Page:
Are you a musician who doesn't know much about technology? Or perhaps a techie who simply needs some information on available technologies involving music production and sound? If so, then this article will give you a break-down of the major technologies involved in computer audio.
Let us start with the big picture. A DAW (Digital Audio Workstation) is the heart and soul of the digital studio. They typically process, record, and mix sound; as well as give you the ability to use different plug-ins. Examples of DAW software include:
Steinberg Cubase - http://www.steinberg.net/
Propellerhead Record Reason Duo - http://www.propellerheads.se/
Energy-XT - http://www.energy-xt.com/
Cakewalk SONAR - http://www.cakewalk.com/products/SONAR/
Ableton Live - http://www.ableton.com/
Pro Tools - http://www.avid.com/US/resources/digi-orientation/
A common format used in composing music, MIDI (Musical Instrument Data Interface) actually doesn't contain any sound data. Instead, it uses instructions to interact with devices or software. MIDI is a standard "language" used by software and hardware to talk and interact with one another. For example, a MIDI file on your computer sends instructions to your MIDI player software to tell it which notes to hit, when to release notes, how much velocity to use when hitting a note, and so on.
Loops are short "chunks" of music - such as a drum pattern - that can be used to form a baseline for a song. These can come in multiple varieties: Some are divided into separate beats and can be quantized and matched to a beat; while others are simply a single sound file. Common loop formats include:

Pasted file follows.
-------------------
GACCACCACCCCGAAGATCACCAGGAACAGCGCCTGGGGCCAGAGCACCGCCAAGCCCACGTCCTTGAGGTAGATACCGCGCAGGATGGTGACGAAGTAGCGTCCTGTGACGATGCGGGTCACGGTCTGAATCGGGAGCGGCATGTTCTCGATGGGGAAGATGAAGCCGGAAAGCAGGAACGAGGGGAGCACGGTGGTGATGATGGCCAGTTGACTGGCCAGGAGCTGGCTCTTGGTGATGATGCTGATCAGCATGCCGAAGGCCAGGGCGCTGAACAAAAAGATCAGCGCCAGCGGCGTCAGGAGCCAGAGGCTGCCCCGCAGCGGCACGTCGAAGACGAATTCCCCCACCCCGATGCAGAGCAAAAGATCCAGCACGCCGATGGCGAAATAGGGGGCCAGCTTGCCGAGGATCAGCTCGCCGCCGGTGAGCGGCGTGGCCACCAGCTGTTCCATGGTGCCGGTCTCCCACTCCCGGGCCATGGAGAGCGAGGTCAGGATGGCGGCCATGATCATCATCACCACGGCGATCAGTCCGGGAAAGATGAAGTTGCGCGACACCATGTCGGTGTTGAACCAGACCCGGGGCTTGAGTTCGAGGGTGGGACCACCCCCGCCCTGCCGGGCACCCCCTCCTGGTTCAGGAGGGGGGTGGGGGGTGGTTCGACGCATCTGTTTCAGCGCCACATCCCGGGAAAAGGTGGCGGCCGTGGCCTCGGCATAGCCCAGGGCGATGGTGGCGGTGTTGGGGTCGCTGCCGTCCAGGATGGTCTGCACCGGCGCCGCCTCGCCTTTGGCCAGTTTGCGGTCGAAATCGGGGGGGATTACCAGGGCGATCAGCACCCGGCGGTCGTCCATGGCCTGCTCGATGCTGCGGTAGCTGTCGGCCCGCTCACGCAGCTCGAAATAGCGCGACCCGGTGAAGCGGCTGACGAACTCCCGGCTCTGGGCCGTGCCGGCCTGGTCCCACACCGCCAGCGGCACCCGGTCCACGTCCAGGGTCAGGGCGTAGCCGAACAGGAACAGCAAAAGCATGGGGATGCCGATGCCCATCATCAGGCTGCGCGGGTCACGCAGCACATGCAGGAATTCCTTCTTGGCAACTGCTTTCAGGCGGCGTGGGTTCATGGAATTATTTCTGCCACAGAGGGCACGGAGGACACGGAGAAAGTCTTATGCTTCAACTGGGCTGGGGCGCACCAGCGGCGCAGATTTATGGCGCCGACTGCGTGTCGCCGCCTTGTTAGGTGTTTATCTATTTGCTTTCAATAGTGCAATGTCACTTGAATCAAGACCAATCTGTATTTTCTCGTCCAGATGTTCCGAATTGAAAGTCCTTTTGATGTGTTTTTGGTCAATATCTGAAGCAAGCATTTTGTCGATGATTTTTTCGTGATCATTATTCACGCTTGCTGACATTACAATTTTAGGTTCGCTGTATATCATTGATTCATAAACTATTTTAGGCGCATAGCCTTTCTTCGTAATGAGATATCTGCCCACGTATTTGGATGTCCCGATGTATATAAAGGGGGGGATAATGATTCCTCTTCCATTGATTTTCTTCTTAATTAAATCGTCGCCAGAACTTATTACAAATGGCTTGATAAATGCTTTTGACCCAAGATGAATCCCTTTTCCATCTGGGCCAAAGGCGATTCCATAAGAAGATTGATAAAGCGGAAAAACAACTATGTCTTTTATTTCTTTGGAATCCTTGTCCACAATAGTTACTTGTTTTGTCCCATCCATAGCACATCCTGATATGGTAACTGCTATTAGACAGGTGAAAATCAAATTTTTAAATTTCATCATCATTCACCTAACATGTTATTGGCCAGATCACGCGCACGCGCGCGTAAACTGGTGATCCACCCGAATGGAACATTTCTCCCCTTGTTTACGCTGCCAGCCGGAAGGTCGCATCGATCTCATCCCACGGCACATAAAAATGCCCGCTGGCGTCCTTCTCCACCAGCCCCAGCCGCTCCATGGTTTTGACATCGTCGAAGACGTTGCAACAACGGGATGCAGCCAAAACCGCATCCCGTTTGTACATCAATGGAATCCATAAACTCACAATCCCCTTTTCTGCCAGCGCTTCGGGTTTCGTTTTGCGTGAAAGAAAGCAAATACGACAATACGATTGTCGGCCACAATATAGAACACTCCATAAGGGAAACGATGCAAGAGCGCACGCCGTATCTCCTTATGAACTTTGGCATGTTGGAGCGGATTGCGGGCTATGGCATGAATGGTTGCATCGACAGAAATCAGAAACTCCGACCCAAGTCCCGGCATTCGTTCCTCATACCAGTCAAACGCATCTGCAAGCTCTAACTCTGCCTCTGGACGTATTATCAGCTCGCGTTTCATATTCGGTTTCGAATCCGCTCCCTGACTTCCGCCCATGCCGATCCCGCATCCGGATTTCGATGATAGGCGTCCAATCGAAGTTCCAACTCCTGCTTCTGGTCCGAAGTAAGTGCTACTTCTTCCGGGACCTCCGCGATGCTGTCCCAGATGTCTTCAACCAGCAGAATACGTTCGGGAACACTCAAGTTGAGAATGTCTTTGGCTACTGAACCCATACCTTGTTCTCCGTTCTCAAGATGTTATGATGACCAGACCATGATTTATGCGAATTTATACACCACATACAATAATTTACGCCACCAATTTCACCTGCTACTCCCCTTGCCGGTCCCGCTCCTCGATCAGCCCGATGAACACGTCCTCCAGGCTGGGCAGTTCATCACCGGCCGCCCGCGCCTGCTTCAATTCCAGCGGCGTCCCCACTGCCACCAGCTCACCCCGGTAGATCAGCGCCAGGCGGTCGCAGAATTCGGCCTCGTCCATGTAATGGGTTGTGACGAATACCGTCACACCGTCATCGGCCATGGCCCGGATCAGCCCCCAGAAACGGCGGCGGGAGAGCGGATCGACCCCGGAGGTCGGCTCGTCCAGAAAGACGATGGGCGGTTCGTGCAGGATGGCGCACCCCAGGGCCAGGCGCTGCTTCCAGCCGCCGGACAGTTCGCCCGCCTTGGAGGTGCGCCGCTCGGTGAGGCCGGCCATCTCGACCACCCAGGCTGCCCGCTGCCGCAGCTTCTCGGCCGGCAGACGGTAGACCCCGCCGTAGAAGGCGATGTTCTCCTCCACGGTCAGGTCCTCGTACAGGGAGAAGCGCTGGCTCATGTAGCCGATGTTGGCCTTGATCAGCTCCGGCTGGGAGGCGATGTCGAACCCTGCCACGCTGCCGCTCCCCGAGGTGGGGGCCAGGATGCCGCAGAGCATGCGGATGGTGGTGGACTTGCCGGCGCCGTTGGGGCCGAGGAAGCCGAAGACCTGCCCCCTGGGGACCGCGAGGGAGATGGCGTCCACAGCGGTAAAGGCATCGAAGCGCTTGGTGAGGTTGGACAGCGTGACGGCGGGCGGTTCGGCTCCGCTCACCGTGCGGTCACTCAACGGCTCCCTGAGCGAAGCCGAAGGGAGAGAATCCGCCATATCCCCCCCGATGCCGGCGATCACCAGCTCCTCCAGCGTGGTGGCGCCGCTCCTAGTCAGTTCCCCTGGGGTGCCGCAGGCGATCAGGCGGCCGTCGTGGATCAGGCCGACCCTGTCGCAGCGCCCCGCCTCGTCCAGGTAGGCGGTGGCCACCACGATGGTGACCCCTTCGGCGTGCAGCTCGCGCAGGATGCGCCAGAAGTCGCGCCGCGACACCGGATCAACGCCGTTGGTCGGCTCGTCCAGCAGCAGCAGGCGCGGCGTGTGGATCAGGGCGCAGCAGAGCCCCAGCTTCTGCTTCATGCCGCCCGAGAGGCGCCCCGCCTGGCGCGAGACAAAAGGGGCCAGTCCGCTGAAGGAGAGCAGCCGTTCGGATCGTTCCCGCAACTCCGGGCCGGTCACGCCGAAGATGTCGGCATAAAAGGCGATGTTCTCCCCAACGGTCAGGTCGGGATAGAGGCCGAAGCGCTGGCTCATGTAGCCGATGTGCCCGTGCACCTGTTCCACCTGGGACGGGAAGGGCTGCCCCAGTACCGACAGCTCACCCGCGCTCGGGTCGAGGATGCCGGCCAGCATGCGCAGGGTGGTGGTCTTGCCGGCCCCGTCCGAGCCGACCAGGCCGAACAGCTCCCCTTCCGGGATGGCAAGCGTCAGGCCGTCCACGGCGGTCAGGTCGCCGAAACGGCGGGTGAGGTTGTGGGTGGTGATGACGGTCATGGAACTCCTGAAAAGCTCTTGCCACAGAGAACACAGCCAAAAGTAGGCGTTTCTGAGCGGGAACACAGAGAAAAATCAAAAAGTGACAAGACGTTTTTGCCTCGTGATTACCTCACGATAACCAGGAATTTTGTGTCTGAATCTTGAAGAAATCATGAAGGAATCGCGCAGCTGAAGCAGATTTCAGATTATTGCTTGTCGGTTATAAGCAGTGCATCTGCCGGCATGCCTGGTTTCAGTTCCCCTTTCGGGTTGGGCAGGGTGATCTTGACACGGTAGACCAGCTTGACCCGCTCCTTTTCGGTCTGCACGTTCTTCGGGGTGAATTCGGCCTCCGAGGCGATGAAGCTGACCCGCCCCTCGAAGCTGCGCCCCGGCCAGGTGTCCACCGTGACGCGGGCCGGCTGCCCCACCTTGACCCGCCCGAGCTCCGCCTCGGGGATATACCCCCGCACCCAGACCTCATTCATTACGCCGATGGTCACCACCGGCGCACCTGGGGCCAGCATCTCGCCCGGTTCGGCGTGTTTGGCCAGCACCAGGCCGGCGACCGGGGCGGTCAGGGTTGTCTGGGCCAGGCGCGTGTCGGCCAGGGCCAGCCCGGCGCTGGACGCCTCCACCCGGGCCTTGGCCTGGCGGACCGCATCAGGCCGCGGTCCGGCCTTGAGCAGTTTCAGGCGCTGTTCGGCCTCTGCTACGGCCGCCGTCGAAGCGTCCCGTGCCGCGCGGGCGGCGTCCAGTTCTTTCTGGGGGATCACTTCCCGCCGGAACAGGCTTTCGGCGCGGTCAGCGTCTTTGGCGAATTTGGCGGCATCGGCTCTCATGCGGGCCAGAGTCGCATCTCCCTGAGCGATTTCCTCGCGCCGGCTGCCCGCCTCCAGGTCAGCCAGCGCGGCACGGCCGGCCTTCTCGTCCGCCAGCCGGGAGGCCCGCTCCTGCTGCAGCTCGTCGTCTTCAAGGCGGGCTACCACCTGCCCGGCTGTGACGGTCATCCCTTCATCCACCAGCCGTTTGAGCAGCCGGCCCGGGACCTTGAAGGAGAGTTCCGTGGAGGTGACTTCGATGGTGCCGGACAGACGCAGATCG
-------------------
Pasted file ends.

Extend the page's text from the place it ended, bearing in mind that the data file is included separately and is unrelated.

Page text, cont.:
WAV - A standard, uncompressed sound file.
Acidized WAV - Similar to a wav, but "sliced" into segments that can be adjusted for tempo.
REX Loop - One of the most common loop formats. This format was engineered by the creators of Propellerhead Reason and Record.
Apple Loop - A loop format used in Apple software, such as Garageband and Logic.
Samples are small sound files that represent a note played from an instrument or other source. These sounds can be used individually, but are often packaged into sample "libraries" that include many related samples. Some of these libraries can be used in conjunction with MIDI data to change the sound. The most common of these is SoundFont; a format created by E-mu Systems, Inc. that includes sampled sounds arranged in categories called "banks". SoundFonts are commonly used to render "enhanced" MIDI music.
Plug-ins include virtual instruments and effects that "plug in" to your DAW to enhance and shape your sound. These can be anything from reverbs, distortion effects, overdrive effects, and vocoders. They can also be instruments such as synthesizers and sample-based sound engines. Plug-in standards include:
VST - Designed by Steinberg, VSTs are programs that are loaded into a DAW as effects processors and the like.
VSTi - Similar to VST, but generally contain sampled sounds from one or more musical instruments.
RTAS - This format was developed by DigiDesign and Avid.
AU - Apple's own plug-in standard.
Putting it all together
It can be daunting putting together the right combination of software for music production. After all, not all DAW software will use all plug-in formats, loop formats, or even sample formats. It is important to keep in mind a few things as you shop for digital audio tools:
Compatibility. Do the formats supported by your DAW match the formats of the loops, samples, and plug-ins you want to use?
Copy-Protection. Do you have to buy any extra copy-protection hardware, such as a dongle?
Performance. Will your computer be able to handle the overhead of the software and all effects/instruments you plan on using?
If you are seriously considering moving over to the digital music standard, it will pay off to be patient, do your research, and learn the ins and outs of each piece of software in which you are interested. It may take some time to settle on something that fits your needs - and budget - but knowing what you're looking for is the first step in making the leap.